Also, they have strengths that correspond to their weaknesses. To say they are 'computer savvy' is actually to allude to complex sets of skills that would floor students of a generation ago. For example, I have yet to meet a student who could not type at what to me seems blinding speed, and that morphs into being able to input a wide array of complex symbology almost effortlessly. I have seen 'average' community college students able to manipulate complex video-editing equipment skillfully after a 10 minute tutorial.
I agree there is a dire situation staring us in the face and they are going to be overwhelmed by the scope and scale of the problems , but when they fail it will be the result of my generations criminal selfishness and not because their generation is brain damaged.

I teach biological/ecological/environmental science (and an occasional critical thinking class) at the undergraduate college level.

I do not share your rosy evaluation. Critical thinking skills are sorely lacking, to a mind-boggling degree.

"Brain damaged" is a loaded and not so useful term. I don't know what to ascribe the slackness of the students I see. I'm not placing blame. Likely it is a package of environmental and cultural impacts.

But it is scary to behold, and really hard to deny.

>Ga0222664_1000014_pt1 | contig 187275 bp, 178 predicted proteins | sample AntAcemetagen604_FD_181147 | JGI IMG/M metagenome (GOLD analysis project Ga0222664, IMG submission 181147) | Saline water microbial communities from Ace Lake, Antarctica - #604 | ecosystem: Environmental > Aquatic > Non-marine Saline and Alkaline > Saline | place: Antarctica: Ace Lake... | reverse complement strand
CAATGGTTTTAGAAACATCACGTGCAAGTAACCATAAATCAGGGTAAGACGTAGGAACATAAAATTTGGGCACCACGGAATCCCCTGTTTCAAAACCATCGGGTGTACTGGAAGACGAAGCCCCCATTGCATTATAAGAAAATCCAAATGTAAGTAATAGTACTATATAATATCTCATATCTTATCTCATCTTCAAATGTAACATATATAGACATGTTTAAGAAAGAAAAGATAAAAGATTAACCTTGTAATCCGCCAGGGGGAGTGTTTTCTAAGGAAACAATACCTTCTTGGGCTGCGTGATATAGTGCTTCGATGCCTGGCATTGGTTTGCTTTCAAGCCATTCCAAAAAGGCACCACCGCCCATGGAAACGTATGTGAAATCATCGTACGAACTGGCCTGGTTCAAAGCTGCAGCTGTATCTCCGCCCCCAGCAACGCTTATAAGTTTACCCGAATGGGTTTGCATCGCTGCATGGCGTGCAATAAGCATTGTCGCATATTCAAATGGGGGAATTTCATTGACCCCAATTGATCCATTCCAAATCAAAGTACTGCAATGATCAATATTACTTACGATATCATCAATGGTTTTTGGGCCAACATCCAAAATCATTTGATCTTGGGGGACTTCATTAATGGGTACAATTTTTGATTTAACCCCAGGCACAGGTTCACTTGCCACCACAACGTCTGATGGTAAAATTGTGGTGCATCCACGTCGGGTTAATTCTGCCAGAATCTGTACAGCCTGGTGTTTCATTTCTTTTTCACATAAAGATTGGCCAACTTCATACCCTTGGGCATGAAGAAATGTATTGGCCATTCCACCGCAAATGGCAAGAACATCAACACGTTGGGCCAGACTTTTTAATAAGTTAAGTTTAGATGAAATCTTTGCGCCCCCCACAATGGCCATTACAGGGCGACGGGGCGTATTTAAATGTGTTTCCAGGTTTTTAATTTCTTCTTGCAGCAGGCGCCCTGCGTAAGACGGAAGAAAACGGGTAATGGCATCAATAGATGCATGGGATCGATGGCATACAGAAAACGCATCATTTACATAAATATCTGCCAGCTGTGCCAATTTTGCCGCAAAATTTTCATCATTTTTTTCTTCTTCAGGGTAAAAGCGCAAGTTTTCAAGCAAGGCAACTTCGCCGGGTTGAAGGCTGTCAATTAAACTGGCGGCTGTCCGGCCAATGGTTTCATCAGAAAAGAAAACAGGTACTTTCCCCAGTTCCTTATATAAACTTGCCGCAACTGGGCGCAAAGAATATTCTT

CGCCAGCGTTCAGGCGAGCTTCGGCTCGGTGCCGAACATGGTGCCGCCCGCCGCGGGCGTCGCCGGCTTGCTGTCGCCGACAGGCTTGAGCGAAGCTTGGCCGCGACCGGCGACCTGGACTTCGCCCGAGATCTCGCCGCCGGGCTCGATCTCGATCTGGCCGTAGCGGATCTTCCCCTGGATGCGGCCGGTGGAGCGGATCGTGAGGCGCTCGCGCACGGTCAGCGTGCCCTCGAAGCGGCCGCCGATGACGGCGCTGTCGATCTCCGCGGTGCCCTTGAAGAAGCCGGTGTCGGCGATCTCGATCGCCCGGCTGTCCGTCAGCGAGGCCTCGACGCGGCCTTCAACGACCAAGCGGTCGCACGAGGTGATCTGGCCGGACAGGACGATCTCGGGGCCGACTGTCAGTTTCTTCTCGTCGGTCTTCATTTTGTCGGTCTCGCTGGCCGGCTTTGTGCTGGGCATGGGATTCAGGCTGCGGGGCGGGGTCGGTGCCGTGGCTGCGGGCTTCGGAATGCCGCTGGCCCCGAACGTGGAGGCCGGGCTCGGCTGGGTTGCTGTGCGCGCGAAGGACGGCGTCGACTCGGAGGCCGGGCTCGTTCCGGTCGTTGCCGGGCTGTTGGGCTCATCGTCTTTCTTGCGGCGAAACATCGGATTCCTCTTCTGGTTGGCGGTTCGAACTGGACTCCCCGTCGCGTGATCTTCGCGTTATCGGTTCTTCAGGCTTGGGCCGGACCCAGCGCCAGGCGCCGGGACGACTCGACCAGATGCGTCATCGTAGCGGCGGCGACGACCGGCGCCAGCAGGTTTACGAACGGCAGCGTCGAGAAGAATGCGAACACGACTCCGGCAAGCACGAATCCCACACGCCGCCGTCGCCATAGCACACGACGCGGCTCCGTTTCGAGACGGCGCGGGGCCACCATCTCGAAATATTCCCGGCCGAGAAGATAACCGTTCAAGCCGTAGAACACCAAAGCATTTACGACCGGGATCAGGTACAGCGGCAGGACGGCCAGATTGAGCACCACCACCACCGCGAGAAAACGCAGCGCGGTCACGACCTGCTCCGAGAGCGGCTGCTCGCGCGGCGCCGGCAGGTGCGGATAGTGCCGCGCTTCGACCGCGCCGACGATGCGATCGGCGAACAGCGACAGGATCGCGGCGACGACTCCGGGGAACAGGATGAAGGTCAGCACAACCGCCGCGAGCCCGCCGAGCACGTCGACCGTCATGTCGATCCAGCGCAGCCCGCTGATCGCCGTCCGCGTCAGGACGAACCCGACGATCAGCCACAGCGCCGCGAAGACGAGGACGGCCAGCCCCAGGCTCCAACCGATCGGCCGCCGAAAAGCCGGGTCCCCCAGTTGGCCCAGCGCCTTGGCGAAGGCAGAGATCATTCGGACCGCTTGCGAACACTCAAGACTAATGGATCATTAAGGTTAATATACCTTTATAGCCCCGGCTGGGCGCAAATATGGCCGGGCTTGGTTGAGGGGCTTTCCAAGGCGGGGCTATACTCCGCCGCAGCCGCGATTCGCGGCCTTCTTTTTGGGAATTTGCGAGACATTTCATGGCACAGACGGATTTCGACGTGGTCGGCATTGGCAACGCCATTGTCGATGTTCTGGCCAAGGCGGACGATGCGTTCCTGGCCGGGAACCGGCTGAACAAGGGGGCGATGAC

But it is scary to behold, and really hard to deny.

Not actually teaching, or having some sort of objective comparison to the past it is hard for me to judge if it is really getting worse. But, we as a society, I think are at increasing danger from a lack of the teaching of critical thinking skills. It seems to me that reversion to ideology, and simple gut feelings is becoming much more common than it used to be. And this at a time where the society we live in is becoming more complex. Couple that with a democracy that has to cater to the most common (thinking style) classes, and we are creating an idiocracy.

I think our problem stems from an enlightenment assumption, that humans are naturally rational thinkers. This is just plain wrong. At best we have powerful emotional brains, with a thin layer of rationality. Unless a person is taught how to avoid the many pitfalls, and places great priority on constant evaluation of his thinking, he is going to be dominated by irrational thinking. This stuff needs to be taught, no later than junior high. Doing it in college, means too great a proportion of the population is never exposed to critical thinking.